Time to come clean. How long have your makeup products crowded your medicine cabinet? Filled your bathroom drawer? Overflowed your makeup bag(s)? Be honest, you’re a bit of a hoarder, aren’t you? Don’t feel bad, we all do it. Nobody wants to part with their makeup stash (or the hard-earned cash that brought it into your life).
Unfortunately, though, your makeup and skincare items are like a ticking clock once you’ve opened them. They only last for so long before being contaminated with bacteria that’s harmful to your skin. And just like you wouldn't eat anything in your kitchen that smelled funny or was discolored, lumpy, or separated, you shouldn't put it on your face.
To get the most out of your products, store everything in a cool, dry place away from sunlight. As inconvenient as it is, that does mean outside of your bathroom, where there's lots of moisture and lots of bacteria is flying around. And know how to tell when it's time to say goodbye.
Here are some guidelines for when to toss what:
You’ve got two to three months with your mascara wand once opened, according to Clarissa Luna, a makeup artist whose work has appeared in ELLE, Marie Claire and Nylon. "Once the mascara has gotten thick, or starts to flake, it means its had too much contact with air, and there could be bacteria lurking inside the tube," she says. To prevent this, never pump your mascara. When pulling the applicator out of the tube, twist it around slowly to build up the product.
Liquid liner is in the same category as mascara, says Luna — toss it after three months to avoid a potential eye infection (and never, ever share... but you knew that, right?). Pencil eyeliners can have a longer shelf life, but you need to sharpen them regularly. "Most people don't do it every day, so bacteria lingers and could cause irritation. Spray alcohol on the tip before sharpening and do at least three rotations to remove germs."
Use your judgment on this. "Once opened, you've got 6 months to a year," Luna says. Check that the consistency still looks the same and apply it using a brush or sponge. "If unopened, it can last a couple of years, so don't be afraid to stock pile your favorite!"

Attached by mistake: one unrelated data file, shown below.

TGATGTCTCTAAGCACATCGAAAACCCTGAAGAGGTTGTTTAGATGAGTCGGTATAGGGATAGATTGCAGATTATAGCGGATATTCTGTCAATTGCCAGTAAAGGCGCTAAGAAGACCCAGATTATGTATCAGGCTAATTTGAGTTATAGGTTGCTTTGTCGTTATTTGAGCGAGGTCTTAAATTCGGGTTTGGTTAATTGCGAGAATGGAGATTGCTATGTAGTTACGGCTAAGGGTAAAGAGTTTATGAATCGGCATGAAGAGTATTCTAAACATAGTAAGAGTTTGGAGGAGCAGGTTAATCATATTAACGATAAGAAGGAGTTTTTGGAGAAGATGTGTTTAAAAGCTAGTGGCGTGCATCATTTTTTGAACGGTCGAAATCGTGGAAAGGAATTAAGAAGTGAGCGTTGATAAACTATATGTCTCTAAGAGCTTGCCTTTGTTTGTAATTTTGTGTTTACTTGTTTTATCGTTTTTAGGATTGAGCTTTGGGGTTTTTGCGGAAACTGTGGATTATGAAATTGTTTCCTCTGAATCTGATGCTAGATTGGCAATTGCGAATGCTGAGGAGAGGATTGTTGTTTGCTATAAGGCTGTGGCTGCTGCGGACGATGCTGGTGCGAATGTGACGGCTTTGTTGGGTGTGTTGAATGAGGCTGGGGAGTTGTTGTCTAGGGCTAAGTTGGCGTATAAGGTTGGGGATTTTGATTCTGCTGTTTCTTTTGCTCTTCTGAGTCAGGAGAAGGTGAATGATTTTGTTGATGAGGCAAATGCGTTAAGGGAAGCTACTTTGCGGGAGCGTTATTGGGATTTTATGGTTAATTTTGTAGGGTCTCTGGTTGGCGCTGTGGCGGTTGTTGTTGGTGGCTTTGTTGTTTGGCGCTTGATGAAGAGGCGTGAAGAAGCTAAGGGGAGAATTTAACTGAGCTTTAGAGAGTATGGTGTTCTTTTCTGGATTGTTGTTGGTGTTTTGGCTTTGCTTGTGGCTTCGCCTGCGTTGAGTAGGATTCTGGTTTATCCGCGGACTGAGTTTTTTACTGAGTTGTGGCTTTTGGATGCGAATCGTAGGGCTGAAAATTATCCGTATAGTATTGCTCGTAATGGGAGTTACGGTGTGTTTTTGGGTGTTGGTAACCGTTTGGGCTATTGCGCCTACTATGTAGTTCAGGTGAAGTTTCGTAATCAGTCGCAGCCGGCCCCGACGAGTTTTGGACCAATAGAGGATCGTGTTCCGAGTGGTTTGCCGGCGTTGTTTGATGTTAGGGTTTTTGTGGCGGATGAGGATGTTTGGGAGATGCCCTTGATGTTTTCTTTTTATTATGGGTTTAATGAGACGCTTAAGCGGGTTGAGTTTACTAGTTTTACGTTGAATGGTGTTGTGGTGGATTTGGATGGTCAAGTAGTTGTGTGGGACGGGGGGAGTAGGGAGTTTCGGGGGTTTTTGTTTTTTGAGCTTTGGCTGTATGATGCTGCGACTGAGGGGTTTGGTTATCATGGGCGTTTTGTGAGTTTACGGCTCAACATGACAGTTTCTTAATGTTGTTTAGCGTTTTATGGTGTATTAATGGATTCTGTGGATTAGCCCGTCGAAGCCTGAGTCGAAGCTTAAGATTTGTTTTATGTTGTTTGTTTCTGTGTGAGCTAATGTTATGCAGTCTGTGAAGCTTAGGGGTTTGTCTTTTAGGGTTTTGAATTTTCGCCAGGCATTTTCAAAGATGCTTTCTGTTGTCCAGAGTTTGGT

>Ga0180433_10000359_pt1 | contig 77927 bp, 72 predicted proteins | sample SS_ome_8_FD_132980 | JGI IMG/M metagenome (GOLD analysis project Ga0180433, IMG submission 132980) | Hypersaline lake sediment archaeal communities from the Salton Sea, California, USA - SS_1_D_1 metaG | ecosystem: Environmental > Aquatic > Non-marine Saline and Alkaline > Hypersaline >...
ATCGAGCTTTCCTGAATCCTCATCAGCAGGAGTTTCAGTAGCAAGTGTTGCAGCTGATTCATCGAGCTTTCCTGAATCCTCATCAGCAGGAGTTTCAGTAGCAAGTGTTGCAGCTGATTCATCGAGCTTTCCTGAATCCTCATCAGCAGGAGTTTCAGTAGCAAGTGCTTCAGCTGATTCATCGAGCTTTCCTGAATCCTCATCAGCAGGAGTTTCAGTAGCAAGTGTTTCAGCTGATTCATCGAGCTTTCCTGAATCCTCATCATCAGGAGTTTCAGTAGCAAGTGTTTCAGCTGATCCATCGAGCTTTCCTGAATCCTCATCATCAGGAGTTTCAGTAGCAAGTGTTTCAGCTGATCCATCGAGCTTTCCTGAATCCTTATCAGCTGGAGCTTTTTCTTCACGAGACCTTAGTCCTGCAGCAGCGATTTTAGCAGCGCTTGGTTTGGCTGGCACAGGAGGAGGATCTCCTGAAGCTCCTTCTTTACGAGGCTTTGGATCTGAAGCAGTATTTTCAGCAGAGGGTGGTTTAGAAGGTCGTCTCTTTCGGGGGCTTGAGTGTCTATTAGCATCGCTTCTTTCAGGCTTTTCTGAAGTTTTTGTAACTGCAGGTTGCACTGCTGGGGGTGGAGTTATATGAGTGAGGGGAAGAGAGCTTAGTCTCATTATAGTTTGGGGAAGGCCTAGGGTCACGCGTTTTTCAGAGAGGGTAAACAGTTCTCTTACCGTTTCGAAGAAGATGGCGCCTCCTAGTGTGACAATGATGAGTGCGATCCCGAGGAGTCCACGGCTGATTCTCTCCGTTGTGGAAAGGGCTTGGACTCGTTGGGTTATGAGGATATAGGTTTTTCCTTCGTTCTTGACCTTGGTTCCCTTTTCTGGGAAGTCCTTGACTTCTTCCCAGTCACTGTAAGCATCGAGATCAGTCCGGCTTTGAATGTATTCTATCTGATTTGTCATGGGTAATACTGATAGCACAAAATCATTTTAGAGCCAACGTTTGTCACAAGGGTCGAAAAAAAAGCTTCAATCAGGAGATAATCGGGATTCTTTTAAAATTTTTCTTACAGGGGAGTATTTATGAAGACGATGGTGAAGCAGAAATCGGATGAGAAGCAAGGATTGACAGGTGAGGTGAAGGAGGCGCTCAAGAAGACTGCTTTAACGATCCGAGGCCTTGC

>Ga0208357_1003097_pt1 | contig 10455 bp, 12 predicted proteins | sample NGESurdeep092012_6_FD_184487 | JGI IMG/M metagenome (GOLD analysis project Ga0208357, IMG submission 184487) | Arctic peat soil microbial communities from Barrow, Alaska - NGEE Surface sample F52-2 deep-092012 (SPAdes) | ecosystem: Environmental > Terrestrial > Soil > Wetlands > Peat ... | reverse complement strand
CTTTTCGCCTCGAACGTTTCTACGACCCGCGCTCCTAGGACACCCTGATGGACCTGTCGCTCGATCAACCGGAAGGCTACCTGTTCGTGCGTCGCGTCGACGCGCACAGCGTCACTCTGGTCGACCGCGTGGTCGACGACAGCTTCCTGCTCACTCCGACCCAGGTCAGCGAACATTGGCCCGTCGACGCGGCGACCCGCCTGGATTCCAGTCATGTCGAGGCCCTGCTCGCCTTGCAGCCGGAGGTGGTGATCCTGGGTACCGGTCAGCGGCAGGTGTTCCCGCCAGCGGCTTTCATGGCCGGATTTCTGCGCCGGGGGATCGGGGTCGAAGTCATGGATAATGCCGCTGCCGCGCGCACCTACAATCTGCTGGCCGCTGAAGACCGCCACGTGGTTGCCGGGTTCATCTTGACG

You can get away with keeping your lipsticks for two years without spoiling, Luna explains. "If you keep them stored in a dark, cool place they can be kept longer," she says. "But once they start smelling rancid or looking fuzzy you'll know it's time to throw them away. Lipsticks shouldn't have a fur coat!"
Provided they are powders, they have the longest shelf life of any product. If you wet them, different story. "This'll create a breeding ground for bacteria which can cause nasty eye infections," she explains. "They'll have to be tossed around the six month mark."
Most come with an expiration date — heed it. Sunscreens lose their efficacy over time, so an old 50+ sunscreen won’t have anywhere near the same protection it did when you bought it.
The shelf lives of these vary depending on the product, but you’ve generally got one to two years with each product, and most products also come with an expiration date. However, like sunscreens, they lose efficacy if you are pushing the limit, and if you use your fingers to apply, the risk of contamination is higher. (Try using a spatula instead.)
"Nail polishes will also go the distance for two years, probably drying out around this mark," she says. "You can also prolong the freshness by keeping them in the refrigerator or another cool, dark place to hold the consistancy." There’s little danger in using an older nail polish, but they may not apply as smoothly onto your nail beds.
If they are good quality and you take care of them properly, your brushes should last for life. Wash after every use with a brush cleaner (baby shampoo works just as well) and lay them out flat on a tissue to completely dry before storing away.
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